Movie Review: Assassin’s Creed is another disappointing video game adaptation
Director: Justin Kurzel
Writers: Michael Lesslie (screenplay), Adam Cooper (screenplay)
Stars: Michael Fassbender, Marion Cotillard, Jeremy Irons
Synopsis: When Callum Lynch explores the memories of his ancestor Aguilar and gains the skills of a Master Assassin, he discovers he is a descendant of the secret Assassins society.
Remember when the video game to movie adaptation were a huge thing? Everybody got really excited about it at first, as the genre was prepared to combine two types of fandom together. It was real popular in the early to mid 2000’s, but since then, the genre has slowly fallen off due to minimal successes. But we’ve received two separate video game adaptations this year, and more on are the horizon. These adaptations have proven to fall short in the audience’s eyes’, and Justin Kurzel’s Assassins Creed joins the club of poor video game movies.
Assassins Creed follows the story of Callum Lynch (Michael Fassbender). Callum is sentenced to death, being convicted of a gruesome murder. However, on a stroke of good luck, when Callum is injected he is not killed. Instead, he is made unconscious and sent to a research facility run by Rikkin (Jeremy Irons) and Sofia (Marion Cotillard). Sofia has created a machine called the Animus, which allows people to live in the memories of their ancestors. Callum is linked to a legendary assassin named Aguilar, and Sofia and Rikkin believe Callum can find an ancient artifact that will make them rich beyond their wildest dreams.
First and foremost, the plot is far too elaborate. The story is incredibly original, and proves to have a rather strong starting point. But the good first 45 minutes of the film is nothing but pure exposition and the asking of many questions. The argument could be made that because the plot is so complex, this warrants a good amount of explanation. But in widely popular science fiction films like Inception, the exposition pays itself off through the characters. In Assassins Creed, the characters don’t necessarily learn anything about the world that they’re thrown into. They just have an opinion on the situation, and their opinions are not necessarily justified.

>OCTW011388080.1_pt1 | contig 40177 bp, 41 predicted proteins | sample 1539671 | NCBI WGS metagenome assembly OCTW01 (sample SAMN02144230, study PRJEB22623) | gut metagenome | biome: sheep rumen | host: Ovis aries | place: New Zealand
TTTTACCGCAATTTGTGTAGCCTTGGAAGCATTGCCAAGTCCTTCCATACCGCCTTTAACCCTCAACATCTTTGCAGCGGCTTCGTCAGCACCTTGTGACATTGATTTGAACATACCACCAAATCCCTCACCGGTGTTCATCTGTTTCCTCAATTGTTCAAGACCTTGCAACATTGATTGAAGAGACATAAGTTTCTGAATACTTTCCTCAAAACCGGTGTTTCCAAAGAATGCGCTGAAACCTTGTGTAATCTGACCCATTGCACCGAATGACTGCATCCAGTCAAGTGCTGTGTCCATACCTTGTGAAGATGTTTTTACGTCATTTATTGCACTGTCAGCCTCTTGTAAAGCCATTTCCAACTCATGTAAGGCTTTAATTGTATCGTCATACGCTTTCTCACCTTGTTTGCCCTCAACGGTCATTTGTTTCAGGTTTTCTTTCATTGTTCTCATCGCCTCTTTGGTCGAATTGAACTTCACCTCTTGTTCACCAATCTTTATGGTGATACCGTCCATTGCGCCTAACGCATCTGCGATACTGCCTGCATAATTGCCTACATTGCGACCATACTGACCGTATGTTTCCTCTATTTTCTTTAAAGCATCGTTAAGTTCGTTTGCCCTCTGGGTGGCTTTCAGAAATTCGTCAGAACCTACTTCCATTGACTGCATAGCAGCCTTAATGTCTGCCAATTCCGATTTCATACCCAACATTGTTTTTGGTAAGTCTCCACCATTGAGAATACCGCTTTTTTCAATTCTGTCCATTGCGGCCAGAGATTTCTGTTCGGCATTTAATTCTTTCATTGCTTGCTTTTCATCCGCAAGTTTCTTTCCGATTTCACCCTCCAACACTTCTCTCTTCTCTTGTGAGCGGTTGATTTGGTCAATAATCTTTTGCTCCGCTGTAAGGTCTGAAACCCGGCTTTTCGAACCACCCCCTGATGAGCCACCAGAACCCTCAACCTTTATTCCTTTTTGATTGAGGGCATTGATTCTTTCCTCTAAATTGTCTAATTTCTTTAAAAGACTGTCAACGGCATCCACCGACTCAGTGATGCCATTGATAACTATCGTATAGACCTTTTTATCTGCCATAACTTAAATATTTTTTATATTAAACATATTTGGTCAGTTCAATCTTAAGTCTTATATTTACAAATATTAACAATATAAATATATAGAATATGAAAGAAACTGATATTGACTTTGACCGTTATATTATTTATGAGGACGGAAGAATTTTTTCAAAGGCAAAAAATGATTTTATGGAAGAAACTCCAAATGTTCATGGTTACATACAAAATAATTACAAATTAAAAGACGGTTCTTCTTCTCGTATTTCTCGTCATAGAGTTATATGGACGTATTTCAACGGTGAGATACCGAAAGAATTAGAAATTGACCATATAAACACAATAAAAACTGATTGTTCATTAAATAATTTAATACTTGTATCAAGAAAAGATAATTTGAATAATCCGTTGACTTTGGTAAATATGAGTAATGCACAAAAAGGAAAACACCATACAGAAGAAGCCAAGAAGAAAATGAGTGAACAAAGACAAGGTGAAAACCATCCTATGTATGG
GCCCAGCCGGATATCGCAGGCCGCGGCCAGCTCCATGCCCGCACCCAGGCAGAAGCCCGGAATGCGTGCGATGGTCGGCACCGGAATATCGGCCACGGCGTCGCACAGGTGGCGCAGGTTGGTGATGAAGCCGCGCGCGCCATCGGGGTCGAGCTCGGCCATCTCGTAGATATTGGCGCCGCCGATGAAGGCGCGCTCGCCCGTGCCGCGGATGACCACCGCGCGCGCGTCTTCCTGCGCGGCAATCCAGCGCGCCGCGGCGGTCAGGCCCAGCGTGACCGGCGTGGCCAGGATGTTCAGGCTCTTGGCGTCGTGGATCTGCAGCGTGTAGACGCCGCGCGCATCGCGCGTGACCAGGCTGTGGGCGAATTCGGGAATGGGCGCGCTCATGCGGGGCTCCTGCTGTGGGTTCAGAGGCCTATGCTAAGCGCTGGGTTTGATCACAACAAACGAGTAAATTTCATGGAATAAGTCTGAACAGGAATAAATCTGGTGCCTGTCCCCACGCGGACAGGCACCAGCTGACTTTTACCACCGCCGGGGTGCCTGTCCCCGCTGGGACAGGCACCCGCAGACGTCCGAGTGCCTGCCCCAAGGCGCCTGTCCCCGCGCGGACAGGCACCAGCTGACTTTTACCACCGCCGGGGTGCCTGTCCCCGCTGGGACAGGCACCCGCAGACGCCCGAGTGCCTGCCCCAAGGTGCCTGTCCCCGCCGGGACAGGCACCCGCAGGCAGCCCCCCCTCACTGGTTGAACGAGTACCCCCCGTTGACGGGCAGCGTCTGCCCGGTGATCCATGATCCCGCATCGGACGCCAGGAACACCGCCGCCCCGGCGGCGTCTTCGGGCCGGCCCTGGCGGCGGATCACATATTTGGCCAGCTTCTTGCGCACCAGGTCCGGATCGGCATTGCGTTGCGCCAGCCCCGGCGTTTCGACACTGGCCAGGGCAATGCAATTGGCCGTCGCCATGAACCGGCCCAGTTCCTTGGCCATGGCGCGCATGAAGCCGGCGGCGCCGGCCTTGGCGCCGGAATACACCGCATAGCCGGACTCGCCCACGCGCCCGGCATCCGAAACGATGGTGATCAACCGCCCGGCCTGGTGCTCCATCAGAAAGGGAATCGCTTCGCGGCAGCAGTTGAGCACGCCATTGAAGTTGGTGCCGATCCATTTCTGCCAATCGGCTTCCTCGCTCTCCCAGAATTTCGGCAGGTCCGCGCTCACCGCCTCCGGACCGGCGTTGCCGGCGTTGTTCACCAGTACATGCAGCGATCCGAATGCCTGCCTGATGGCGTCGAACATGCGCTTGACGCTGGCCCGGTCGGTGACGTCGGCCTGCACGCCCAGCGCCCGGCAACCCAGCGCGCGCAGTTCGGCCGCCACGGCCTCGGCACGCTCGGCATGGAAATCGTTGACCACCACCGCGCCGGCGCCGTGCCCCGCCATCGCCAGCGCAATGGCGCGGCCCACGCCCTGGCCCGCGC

One, and possibly the only saving grace, is the action. Whenever we do get past the consistent exposition in the screenplay, the film does get rather exciting. In the scenes where we go into the past and witness the story of Aguilar and the assassins’ he was with, the film takes on a whole other level. The action is executed flawlessly. Not only is the choreography of the action near perfect, but how the scenes are filmed and edited together is even more exciting. From the way all of the actors flip, and soar from one building to another, to the crazy twists and acrobatics when fighting with other people. Kurzel tackles a blockbuster action film with a lot of intensity, he just lacks in a few of the other areas of the film.
Perhaps the most disappointing aspect of Assassin’s Creed, is the cast and crew attached to the film. Justin Kurzel directed a film adaptation of Shakespeare’s Macbeth in 2015 and that film was flawless, if you ask me. And with the acting powerhouses of Fassbender, Cotillard, and Irons, it’s hard to believe that this project could fall apart. There is just so much that falls through in the screenplay and character development that it’s hard to even remotely connect with any of the characters. Whenever there is an emotional development with a character, there’s no context. The characters are just getting angry or depressed for no reason at all.
Assassins Creed holds all the chops to be a great blockbuster period piece, but falls rather short. With a grudging screenplay, which in turn makes the runtime feel grudging as well. Despite a glorious cast attached, and some really exciting action, Assassins Creed does not hold up to the hype. Fans of period pieces could enjoy the overall look of the project, but if you were hoping for a bit more punch in your end of the year blockbuster you will not be receiving it with this film.